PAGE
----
[MEI-L] @loc vs. @pname (and @oct); sounding vs. written pitch

Byrd, Donald A. donbyrd at indiana.edu
Sun Mar 12 04:16:05 CET 2017

Good point. Surely differing sounding and written pitches aren't a problem in themselves; we have trans.diat and trans.semi to handle piccolo, clarinet, saxophone, horn, trumpet, etc.! But harmonics (both natural and artificial) and especially scordatura, where different notes of a chord might have different transpositions, are more difficult. The word "scordatura" does not seem to appear in the 3.0.0 Guidelines, which makes me wonder.

My article, "Written vs. Sounding Pitch" (available at http://homes.soic.indiana.edu/donbyrd/Papers/WrittenVsSoundingPitch.pdf) describes 16 more-or-less nasty situations. It's not obvious to me what the implications are for @loc, @pname, @oloc, etc., but I'll bet there are some :-) .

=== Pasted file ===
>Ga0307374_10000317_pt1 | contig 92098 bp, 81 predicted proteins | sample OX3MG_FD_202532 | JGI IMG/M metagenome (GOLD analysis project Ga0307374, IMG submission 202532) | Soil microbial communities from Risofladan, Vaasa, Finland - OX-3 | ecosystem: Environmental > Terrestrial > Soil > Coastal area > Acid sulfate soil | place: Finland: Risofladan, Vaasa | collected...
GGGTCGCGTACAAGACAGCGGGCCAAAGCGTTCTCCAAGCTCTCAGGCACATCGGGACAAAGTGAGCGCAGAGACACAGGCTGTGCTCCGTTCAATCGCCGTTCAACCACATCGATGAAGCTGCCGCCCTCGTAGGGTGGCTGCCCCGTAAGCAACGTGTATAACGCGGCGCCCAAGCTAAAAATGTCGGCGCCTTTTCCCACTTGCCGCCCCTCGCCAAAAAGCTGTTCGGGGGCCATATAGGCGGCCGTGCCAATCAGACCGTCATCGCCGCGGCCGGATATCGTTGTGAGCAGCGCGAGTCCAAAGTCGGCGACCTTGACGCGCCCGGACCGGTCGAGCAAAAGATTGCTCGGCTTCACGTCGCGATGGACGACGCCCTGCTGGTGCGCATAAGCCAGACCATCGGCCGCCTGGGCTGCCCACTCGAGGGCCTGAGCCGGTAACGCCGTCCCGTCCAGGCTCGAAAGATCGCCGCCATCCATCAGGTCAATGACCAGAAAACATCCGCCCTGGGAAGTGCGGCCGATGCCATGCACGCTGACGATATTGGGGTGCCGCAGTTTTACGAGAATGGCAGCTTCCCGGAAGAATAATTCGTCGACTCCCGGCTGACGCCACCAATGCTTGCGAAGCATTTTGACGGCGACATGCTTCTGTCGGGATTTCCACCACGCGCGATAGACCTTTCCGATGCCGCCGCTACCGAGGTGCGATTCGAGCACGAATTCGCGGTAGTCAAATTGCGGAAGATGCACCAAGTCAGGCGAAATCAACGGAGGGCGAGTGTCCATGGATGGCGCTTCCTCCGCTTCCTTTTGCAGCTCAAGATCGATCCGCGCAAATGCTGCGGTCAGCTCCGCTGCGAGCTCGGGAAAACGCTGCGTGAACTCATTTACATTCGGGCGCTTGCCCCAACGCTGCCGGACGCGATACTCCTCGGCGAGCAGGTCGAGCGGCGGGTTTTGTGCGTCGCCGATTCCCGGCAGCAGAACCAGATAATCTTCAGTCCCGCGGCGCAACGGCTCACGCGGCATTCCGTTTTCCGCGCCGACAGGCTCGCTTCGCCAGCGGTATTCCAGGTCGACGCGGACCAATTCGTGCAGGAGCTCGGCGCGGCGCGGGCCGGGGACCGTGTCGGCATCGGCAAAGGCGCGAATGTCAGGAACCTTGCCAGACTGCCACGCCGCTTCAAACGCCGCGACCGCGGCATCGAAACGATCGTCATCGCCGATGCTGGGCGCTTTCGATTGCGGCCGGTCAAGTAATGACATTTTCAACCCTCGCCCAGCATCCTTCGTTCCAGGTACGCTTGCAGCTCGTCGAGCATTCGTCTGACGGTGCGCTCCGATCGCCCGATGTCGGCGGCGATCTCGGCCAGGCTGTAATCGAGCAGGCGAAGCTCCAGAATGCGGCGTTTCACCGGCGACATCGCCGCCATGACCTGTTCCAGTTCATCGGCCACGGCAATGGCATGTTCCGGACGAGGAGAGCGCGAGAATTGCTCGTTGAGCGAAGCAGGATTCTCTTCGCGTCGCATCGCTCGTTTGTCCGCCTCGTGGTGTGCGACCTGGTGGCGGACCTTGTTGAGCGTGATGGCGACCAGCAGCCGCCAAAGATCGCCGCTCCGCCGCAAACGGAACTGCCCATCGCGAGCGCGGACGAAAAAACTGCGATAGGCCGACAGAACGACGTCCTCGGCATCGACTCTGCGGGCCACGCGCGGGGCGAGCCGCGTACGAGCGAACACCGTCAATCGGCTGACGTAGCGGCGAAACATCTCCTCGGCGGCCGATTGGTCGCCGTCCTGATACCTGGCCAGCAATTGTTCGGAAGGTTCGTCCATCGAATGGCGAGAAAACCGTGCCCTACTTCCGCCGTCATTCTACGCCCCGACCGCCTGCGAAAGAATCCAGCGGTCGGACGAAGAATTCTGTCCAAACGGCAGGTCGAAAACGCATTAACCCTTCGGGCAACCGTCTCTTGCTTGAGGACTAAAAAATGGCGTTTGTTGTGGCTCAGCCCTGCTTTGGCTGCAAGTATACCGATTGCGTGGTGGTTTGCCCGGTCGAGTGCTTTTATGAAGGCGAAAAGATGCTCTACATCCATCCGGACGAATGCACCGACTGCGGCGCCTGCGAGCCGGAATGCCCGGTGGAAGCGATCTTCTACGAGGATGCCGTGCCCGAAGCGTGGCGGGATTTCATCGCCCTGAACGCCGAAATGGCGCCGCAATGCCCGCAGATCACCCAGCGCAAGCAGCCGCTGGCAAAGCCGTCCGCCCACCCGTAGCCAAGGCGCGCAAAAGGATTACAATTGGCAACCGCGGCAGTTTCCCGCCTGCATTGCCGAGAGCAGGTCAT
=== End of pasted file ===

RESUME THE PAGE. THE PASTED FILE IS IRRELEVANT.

On Mar 10, 2017, at 11:47 PM, Thomas Weber <tw at notabit.eu>

> Am 10.03.2017 um 15:37 schrieb Roland, Perry D. (pdr4h):
>> The basic solution to this problem is to avoid double encoding; that is, only one of @loc or @pname should be used.
> I wonder how one would encode harmonics and scordatura where there are different notation approaches with potentially differing sounding and written pitch?  A combination of @loc and @pname/@oct is tempting, but as soon as there are accidentals involved, that doesn't work.  @ploc/@oloc feel more appropriate but won't properly work with accidentals either.
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Donald Byrd
Woodrow Wilson Indiana Teaching Fellow
Adjunct Associate Professor of Informatics
Visiting Scientist, Research Technologies
Indiana University Bloomington

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